A Hamburger Today
Chichi's Chinese: Twice-Cooked Pork
Here's a dish that will make you look like a pro among your friends, but takes just a little know-how to make delicious. Twice-cooked pork is a Sichuan dish of fatty pork leg or belly, skin-on, that gets two very different cooking preparations. The skin is the best part of the dish.
In the first stage, the belly is simmered just until it's cooked through. Then you allow it to cool down in the refrigerator so the fat and the meat firm up. In such a stage, you can slice the meat into very thin slices and already, your guests will marvel at your handiwork. Belly is an impressive cut of meat to manipulate. It looks the strata of some rock—you get a layer of fat, a layer of meat, and then the skin on top.
In stage two, you get your wok hot and you add some oil. Stir-fry the slices of belly until the meat is brown, the fat has rendered somewhat, and the layer of skin is a little crispy around the edges. The slices of meat curl in the heat. Watch for the skin to turn brown and crispy, then add to the wok this holy trinity of Chinese pastes: black bean, chili bean, and sweet bean. Immediately, the pork sops up the flavors: salty, sweet, and spicy with an earthy, fermented undertone. A very winning flavor.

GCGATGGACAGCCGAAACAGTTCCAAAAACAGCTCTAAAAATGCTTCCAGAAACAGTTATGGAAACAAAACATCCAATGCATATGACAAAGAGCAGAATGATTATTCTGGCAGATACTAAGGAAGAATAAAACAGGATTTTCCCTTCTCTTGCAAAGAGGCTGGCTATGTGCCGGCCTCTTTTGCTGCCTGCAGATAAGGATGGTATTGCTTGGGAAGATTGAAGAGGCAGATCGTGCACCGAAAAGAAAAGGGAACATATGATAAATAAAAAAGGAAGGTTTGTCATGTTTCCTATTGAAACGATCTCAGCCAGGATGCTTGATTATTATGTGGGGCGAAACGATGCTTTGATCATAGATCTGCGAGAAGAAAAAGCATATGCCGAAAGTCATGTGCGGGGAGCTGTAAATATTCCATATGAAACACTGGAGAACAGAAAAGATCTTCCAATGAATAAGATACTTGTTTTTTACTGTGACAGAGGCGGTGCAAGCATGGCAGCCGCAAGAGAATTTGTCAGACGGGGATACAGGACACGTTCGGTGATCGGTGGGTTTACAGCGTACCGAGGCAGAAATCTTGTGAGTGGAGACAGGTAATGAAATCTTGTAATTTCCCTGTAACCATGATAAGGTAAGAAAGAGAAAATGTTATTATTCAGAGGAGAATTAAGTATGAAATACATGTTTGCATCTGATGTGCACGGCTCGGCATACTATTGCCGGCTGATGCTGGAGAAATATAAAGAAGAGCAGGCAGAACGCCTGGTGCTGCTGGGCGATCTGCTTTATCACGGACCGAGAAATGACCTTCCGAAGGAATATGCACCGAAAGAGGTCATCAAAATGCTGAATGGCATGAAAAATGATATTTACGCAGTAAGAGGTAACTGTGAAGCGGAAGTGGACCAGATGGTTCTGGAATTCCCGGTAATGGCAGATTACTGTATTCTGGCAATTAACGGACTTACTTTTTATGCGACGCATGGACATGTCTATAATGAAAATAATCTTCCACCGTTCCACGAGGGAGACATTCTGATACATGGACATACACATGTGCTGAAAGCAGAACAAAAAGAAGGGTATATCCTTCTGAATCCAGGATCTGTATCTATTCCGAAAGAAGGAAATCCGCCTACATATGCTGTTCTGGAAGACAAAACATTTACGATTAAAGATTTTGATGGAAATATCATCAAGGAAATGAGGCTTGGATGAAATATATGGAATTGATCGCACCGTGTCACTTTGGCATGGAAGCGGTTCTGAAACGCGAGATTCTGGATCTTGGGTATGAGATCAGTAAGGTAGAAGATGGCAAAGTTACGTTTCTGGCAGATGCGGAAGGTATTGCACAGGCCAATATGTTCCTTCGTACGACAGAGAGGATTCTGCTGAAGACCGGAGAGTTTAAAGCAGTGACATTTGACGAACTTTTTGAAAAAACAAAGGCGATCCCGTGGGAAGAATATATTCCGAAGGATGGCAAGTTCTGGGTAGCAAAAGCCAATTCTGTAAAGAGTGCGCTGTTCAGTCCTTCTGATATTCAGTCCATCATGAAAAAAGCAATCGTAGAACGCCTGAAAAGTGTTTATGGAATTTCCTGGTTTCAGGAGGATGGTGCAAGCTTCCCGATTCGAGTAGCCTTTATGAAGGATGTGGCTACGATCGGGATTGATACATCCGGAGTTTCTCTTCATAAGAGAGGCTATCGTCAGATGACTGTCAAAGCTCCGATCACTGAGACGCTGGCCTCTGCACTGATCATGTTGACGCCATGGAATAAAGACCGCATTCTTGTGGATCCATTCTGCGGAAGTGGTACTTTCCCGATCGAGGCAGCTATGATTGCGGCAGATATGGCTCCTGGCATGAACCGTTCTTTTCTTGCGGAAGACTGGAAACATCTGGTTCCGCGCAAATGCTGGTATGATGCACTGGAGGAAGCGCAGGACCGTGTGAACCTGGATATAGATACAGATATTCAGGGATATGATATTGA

The Sichuanese typically stir-fry this dish with a kind of leek, but state-side you'd be hard-pressed to find leeks so tender. Ramps are a good substitute, as are plain old green onions. The real draw of the dish is the fatty, skin-on pork. The greens take a backseat to the irresistible little squares of thin belly meat. It is probably one of my favorite preparations ever for belly.
Imagine fresh bacon, which is then almost deep-fried, and you'll have some idea of what the texture is like: tender, toothsome, and crisp all at once.
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About the author: Born in Shanghai and raised in New Mexico, Chichi Wang currently resides in Manhattan, where she divides her time between writing, cooking, and tracking down the best noodles in the city. Visit her blog, Mostly Tripe.